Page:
The theoretical background of the marketing mix was reported to have originated from the single P (price) of microeconomic theory (Chong, 2003. cited in Goi, 2009, p. 2). As acknowledged, McCarthy (1964) completed the four elements of the mix and comprehensively discussed relevant applications in organizational settings. The factors influencing core competencies of the organization guide decision makers into using the four elements of designing appropriate strategies that would tap opportunities in the external environment, as well as ward off imminent threats. The use of the marketing mix was identified to be instrumentally advantageous for the organization in terms of assisting marketing managers in trading off the benefits of one’s competitive strengths in the marketing mix against the benefits of others (Goi, 2009, p. 2). As such, the internal strengths of the organizations are capitalized through strategies that increase the perceived value of the products or services offered to the clientele. Concurrently, the limitations of the mix were indicated to originate from criticism received from marketing practitioners and researchers in this endeavor (Goi, 2009). One of the issues revealed included the assignment of relevance among the elements of the mix. Accordingly, the introductory marketing texts suggest that all parts of the marketing mix (4Ps) are equally important since a deficiency in anyone can mean failure (Kellerman, et al., 1995. cited in Goi, 2009, p. 3). Other studies have concluded that the most relevant components were product and price (Kellerman, et al., 1995).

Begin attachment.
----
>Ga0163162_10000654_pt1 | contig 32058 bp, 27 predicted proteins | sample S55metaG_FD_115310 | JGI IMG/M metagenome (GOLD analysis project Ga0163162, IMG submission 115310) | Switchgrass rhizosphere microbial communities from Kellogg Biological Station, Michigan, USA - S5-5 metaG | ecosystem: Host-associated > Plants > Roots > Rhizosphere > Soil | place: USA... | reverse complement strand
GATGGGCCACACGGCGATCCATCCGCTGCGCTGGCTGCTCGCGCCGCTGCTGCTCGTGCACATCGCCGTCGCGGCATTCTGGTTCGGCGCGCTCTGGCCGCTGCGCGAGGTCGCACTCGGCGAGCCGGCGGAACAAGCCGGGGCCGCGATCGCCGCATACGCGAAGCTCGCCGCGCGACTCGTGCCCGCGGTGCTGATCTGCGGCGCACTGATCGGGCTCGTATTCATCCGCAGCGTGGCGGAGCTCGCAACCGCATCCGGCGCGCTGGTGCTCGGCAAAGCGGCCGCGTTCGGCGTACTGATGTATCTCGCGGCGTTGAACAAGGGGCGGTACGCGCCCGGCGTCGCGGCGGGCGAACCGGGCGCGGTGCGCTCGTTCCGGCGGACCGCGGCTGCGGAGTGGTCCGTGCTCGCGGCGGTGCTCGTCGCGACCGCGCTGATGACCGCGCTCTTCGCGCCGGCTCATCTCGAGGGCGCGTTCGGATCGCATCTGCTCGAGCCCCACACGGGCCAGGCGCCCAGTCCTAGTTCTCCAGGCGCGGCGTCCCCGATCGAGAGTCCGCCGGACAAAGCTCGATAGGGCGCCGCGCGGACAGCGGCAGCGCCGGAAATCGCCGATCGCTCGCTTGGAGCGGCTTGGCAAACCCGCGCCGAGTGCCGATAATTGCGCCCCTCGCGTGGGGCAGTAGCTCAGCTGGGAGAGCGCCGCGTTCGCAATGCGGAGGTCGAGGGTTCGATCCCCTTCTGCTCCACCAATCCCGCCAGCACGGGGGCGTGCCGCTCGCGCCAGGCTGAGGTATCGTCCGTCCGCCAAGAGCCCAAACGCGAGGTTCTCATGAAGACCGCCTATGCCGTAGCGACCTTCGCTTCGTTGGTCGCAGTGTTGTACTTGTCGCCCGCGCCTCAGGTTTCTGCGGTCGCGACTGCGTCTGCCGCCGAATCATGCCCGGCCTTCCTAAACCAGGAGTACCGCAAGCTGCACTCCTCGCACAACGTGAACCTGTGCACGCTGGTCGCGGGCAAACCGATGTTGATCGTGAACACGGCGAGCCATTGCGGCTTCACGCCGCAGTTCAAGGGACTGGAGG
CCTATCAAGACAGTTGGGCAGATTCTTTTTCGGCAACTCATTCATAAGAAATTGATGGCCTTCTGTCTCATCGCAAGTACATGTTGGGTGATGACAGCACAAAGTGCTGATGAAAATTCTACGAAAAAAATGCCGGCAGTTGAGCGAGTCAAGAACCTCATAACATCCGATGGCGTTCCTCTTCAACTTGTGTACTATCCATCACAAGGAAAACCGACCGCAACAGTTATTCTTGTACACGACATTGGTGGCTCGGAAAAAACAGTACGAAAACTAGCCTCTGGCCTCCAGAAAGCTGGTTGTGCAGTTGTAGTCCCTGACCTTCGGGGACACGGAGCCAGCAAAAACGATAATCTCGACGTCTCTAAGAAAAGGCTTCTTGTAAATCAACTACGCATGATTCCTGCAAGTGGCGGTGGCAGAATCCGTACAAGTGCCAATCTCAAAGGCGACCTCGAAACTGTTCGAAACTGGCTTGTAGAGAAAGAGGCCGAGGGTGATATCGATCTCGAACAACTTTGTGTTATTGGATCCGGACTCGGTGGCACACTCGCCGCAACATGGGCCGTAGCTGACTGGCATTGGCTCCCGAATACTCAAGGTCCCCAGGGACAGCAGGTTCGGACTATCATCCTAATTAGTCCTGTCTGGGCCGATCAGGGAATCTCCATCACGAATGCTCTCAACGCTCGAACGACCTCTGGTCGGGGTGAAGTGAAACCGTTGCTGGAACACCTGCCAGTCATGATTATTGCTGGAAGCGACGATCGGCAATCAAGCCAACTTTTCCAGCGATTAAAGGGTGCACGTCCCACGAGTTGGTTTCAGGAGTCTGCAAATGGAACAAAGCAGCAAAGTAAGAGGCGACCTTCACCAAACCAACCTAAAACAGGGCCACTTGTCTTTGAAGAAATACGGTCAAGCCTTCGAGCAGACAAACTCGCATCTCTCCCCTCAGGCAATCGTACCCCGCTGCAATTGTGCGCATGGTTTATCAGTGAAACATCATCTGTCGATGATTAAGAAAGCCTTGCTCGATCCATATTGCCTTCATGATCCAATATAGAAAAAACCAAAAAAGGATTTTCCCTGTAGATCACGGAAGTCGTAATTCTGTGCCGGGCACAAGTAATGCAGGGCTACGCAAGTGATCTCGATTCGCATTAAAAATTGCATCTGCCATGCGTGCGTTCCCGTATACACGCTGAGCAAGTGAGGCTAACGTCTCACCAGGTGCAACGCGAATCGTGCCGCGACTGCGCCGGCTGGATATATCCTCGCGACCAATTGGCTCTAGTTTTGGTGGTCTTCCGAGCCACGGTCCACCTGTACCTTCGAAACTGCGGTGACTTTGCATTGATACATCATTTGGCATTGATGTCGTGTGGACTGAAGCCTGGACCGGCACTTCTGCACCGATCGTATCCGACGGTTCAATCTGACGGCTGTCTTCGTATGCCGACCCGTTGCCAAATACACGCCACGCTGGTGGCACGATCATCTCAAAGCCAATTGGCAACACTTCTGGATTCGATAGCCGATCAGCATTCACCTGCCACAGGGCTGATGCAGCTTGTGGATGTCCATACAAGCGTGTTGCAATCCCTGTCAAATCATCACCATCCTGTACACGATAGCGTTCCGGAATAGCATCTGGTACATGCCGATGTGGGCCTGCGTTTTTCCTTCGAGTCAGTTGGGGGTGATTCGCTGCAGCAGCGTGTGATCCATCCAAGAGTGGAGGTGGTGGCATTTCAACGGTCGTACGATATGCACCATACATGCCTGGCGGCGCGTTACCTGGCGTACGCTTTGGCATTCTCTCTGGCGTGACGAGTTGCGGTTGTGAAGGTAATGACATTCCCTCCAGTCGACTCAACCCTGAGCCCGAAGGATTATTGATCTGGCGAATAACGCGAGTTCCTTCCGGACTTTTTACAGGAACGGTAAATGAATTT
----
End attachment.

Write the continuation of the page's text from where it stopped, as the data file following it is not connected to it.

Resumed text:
Theory of Product and Price Affecting the Success of British Homes